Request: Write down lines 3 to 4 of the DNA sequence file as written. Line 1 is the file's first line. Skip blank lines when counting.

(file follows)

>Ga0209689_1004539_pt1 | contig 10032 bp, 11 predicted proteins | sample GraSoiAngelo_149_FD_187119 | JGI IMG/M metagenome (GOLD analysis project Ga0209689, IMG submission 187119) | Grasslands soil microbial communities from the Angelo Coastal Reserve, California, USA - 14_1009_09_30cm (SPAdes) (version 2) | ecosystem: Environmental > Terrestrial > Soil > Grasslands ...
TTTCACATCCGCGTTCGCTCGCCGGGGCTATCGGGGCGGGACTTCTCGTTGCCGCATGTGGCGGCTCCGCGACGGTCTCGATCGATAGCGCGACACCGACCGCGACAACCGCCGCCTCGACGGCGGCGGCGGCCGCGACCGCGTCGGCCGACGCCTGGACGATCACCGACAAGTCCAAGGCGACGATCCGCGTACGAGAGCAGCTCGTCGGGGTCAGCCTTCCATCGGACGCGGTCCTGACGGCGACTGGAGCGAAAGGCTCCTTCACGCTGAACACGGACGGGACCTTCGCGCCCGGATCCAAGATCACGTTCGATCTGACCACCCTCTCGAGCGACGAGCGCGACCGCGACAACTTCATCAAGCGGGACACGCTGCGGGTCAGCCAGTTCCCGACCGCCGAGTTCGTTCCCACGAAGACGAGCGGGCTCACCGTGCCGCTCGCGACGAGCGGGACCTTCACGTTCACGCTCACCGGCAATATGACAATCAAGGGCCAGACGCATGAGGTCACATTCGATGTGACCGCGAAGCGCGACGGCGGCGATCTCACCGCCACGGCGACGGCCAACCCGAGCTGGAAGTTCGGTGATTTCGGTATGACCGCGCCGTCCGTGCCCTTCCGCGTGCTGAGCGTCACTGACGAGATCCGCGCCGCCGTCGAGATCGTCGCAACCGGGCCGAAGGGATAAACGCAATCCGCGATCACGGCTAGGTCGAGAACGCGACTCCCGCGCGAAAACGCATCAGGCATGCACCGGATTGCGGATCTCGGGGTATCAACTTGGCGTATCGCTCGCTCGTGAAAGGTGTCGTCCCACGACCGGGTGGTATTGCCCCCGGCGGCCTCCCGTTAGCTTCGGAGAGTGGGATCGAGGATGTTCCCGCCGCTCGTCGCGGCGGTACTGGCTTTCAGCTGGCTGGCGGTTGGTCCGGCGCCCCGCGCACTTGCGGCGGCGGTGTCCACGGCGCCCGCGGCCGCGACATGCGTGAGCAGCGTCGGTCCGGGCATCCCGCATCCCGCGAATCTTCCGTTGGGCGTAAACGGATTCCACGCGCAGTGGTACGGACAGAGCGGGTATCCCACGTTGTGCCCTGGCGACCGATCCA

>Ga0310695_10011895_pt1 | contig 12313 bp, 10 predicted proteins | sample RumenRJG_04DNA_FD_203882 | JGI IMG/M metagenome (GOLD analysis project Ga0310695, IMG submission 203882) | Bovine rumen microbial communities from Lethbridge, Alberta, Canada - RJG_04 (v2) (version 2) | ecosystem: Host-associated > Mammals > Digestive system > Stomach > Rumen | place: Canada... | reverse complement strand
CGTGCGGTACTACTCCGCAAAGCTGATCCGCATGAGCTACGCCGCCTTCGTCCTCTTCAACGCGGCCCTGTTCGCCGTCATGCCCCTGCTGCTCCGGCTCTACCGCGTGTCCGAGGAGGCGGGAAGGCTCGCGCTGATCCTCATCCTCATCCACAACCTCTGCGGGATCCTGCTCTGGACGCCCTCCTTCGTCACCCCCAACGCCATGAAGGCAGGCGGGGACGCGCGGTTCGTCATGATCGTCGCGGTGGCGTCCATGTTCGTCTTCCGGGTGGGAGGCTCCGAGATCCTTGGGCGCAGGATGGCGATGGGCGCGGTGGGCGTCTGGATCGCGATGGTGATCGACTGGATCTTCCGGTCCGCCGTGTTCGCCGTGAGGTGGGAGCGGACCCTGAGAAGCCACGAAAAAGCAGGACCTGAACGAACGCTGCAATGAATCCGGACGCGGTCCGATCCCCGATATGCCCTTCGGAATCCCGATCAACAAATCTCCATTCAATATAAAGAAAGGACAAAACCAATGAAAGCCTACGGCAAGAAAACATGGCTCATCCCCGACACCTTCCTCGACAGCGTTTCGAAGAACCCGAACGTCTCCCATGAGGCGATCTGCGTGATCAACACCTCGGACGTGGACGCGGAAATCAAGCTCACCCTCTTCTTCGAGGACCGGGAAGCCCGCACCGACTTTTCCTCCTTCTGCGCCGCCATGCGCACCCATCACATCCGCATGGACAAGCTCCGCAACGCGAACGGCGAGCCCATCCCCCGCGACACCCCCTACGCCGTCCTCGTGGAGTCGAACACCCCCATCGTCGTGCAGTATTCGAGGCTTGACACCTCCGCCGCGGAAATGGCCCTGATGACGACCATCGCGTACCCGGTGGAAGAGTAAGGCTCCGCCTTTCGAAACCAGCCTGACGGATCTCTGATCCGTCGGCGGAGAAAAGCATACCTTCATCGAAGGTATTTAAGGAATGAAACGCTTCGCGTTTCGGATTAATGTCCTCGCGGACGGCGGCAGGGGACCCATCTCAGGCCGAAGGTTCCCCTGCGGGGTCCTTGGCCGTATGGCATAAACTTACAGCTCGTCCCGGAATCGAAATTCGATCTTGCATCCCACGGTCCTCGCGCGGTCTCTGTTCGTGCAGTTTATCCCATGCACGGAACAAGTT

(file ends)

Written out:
>Ga0310695_10011895_pt1 | contig 12313 bp, 10 predicted proteins | sample RumenRJG_04DNA_FD_203882 | JGI IMG/M metagenome (GOLD analysis project Ga0310695, IMG submission 203882) | Bovine rumen microbial communities from Lethbridge, Alberta, Canada - RJG_04 (v2) (version 2) | ecosystem: Host-associated > Mammals > Digestive system > Stomach > Rumen | place: Canada... | reverse complement strand
CGTGCGGTACTACTCCGCAAAGCTGATCCGCATGAGCTACGCCGCCTTCGTCCTCTTCAACGCGGCCCTGTTCGCCGTCATGCCCCTGCTGCTCCGGCTCTACCGCGTGTCCGAGGAGGCGGGAAGGCTCGCGCTGATCCTCATCCTCATCCACAACCTCTGCGGGATCCTGCTCTGGACGCCCTCCTTCGTCACCCCCAACGCCATGAAGGCAGGCGGGGACGCGCGGTTCGTCATGATCGTCGCGGTGGCGTCCATGTTCGTCTTCCGGGTGGGAGGCTCCGAGATCCTTGGGCGCAGGATGGCGATGGGCGCGGTGGGCGTCTGGATCGCGATGGTGATCGACTGGATCTTCCGGTCCGCCGTGTTCGCCGTGAGGTGGGAGCGGACCCTGAGAAGCCACGAAAAAGCAGGACCTGAACGAACGCTGCAATGAATCCGGACGCGGTCCGATCCCCGATATGCCCTTCGGAATCCCGATCAACAAATCTCCATTCAATATAAAGAAAGGACAAAACCAATGAAAGCCTACGGCAAGAAAACATGGCTCATCCCCGACACCTTCCTCGACAGCGTTTCGAAGAACCCGAACGTCTCCCATGAGGCGATCTGCGTGATCAACACCTCGGACGTGGACGCGGAAATCAAGCTCACCCTCTTCTTCGAGGACCGGGAAGCCCGCACCGACTTTTCCTCCTTCTGCGCCGCCATGCGCACCCATCACATCCGCATGGACAAGCTCCGCAACGCGAACGGCGAGCCCATCCCCCGCGACACCCCCTACGCCGTCCTCGTGGAGTCGAACACCCCCATCGTCGTGCAGTATTCGAGGCTTGACACCTCCGCCGCGGAAATGGCCCTGATGACGACCATCGCGTACCCGGTGGAAGAGTAAGGCTCCGCCTTTCGAAACCAGCCTGACGGATCTCTGATCCGTCGGCGGAGAAAAGCATACCTTCATCGAAGGTATTTAAGGAATGAAACGCTTCGCGTTTCGGATTAATGTCCTCGCGGACGGCGGCAGGGGACCCATCTCAGGCCGAAGGTTCCCCTGCGGGGTCCTTGGCCGTATGGCATAAACTTACAGCTCGTCCCGGAATCGAAATTCGATCTTGCATCCCACGGTCCTCGCGCGGTCTCTGTTCGTGCAGTTTATCCCATGCACGGAACAAGTT